We Talk With Latino Media Network’s New CEO


As of Tuesday, May 2, Sylvia Banderas Coffinet has been appointed as the CEO of Latino Media Network (LMN). She joins founders Stephanie Valencia and Jessica Morales Rocketto in scaling one of the largest Latina-owned multi-platform audio and media companies in the U.S.

She brings with her extensive experience in the Latino media marketplace, having launched significant content franchises and brand efforts for various media outlets. Prior to joining LMN, she held positions at Vox Media, HELLO & ¡HOLA! Media Inc., PEOPLE en Español, Glamour, and Latina Magazine. Sylvia’s appointment comes at a time when LMN has recently completed its acquisition of 17 radio stations in ten cities from Univision, marking the largest radio deal in the past three years.

Radio Ink had the opportunity to sit down with Sylvia and Stephanie Valencia to discuss her new role and the future for LMN.

Sylvia Banderas Coffinet: So I have been in the media industry now for over 17 years. I’ve been so fortunate where I’ve had the experience in both the general market as well as the Latino market. I can say that that’s always been my heart’s calling and my passion as a Latina. My first job working for a Latino media company was Latina Media Ventures, and I remember feeling so inspired. I knew I was always going to get that call back into the Latino market.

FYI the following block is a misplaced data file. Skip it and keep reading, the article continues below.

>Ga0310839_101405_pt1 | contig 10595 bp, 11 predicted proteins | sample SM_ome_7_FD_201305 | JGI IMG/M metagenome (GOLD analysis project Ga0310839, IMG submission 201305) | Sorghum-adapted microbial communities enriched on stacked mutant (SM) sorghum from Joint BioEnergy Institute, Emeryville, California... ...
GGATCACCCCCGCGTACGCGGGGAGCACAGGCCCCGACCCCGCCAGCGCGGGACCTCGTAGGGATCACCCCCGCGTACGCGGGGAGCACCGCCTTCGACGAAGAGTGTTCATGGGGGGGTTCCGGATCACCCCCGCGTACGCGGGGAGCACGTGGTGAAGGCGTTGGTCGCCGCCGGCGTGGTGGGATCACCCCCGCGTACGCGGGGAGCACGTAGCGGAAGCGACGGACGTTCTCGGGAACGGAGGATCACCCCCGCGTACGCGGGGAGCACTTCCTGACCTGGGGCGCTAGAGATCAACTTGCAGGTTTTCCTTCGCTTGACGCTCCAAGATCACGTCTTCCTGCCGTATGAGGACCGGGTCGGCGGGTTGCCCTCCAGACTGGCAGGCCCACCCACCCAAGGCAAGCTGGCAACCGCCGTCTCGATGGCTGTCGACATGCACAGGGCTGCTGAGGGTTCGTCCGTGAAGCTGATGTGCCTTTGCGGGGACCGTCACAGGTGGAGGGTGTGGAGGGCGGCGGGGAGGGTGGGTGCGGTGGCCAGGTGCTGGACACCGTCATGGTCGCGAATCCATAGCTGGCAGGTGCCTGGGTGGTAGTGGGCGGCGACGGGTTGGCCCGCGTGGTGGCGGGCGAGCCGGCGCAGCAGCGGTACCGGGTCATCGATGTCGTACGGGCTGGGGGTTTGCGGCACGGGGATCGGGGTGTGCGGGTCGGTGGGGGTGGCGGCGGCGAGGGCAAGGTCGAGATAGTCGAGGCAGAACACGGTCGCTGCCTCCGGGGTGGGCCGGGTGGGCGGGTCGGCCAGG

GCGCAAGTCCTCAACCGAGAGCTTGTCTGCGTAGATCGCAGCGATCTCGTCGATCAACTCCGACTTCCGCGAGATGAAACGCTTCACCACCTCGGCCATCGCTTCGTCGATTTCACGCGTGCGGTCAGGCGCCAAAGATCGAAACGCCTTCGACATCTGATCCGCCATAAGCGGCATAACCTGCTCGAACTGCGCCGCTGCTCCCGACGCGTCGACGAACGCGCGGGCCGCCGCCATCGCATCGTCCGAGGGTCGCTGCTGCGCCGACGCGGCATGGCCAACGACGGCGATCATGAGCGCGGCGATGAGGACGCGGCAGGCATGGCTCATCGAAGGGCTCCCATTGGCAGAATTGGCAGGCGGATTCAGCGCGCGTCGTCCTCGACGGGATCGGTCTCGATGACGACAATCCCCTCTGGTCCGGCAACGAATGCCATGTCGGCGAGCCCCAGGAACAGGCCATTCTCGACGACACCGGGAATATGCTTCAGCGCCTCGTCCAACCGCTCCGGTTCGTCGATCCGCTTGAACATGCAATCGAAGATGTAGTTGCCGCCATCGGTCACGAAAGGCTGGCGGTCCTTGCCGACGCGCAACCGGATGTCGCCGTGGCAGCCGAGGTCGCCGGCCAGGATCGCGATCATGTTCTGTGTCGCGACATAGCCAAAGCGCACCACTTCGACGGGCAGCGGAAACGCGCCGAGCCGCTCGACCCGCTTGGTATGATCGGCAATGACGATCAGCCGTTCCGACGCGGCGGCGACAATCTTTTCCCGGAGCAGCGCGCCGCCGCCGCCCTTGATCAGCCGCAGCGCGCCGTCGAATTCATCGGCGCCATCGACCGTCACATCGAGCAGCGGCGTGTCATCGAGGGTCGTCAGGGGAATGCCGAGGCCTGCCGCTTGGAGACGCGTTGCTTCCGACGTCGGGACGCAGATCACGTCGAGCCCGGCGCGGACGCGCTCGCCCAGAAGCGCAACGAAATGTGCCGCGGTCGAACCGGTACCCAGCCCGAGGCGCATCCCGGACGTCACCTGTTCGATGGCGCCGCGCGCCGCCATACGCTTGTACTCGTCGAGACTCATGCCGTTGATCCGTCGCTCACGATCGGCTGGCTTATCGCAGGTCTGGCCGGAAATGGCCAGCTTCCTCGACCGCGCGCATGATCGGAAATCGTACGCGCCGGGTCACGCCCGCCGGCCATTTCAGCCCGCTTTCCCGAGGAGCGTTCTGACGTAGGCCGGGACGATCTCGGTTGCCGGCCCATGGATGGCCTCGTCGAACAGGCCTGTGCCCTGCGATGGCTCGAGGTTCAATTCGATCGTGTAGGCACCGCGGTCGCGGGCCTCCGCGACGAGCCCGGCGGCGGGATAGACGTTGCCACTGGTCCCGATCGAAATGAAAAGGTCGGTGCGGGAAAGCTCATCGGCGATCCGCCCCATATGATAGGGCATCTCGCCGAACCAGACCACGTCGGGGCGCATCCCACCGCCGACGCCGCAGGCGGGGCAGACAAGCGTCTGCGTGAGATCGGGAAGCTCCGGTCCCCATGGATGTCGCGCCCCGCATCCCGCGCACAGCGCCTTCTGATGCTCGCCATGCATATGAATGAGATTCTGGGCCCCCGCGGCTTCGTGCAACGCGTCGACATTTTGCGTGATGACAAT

I also have plenty of experience across the board via digital, social, video, audio, print, and experiential. As I mentioned my core focus has always been consumer equity, particularly around the Latino community and the heart of LMN’s story is the Latino community. Our goal here is really to center our community and tell accurate, compelling, and culturally relevant content and stories. So it was a perfect match for me.

Radio Ink: You’ve worked at Vox Media. You’ve done a lot of work in print. What drew you to radio?

Sylvia Banderas Coffinet: I think radio is so powerful, especially when it comes to reaching the Latino consumer. Radio is king. The last statistic I read that blew my mind was something like 97% of all Latinos listen to or are reached by radio. I am somebody that’s always been very business savvy and business-driven, and the combination just coming together made perfect sense, especially at a time like right now. After the 2020 Census, there is no doubt that the economic engine of America today is Latino. And so combined with that and just the reality of how underrepresented we are in all sorts of ways in the media landscape, it made sense.

Even when it comes to just Spanish, people forget that the Spanish language, we are, the largest Spanish-speaking country in the world. There are essentially more Spanish speakers here than in Spain. The Latino community is essential for any brand that’s looking to become future-proof. And yet, it’s hard for us to get content.

I deeply believe in the mission that Stephanie and Jess have set out. Or and I know that our community is the present and the future of this country. And so together we’re out to really change the landscape and do something that’s for and by us. And it’s about time. We’ve always, you know. been in situations where we didn’t own the mic or own the pen, and now we do. And therefore we get to tell our stories and write our stories. And it’s a really exciting thing for us.

Radio Ink: What was the process like that led to Sylvia’s selection?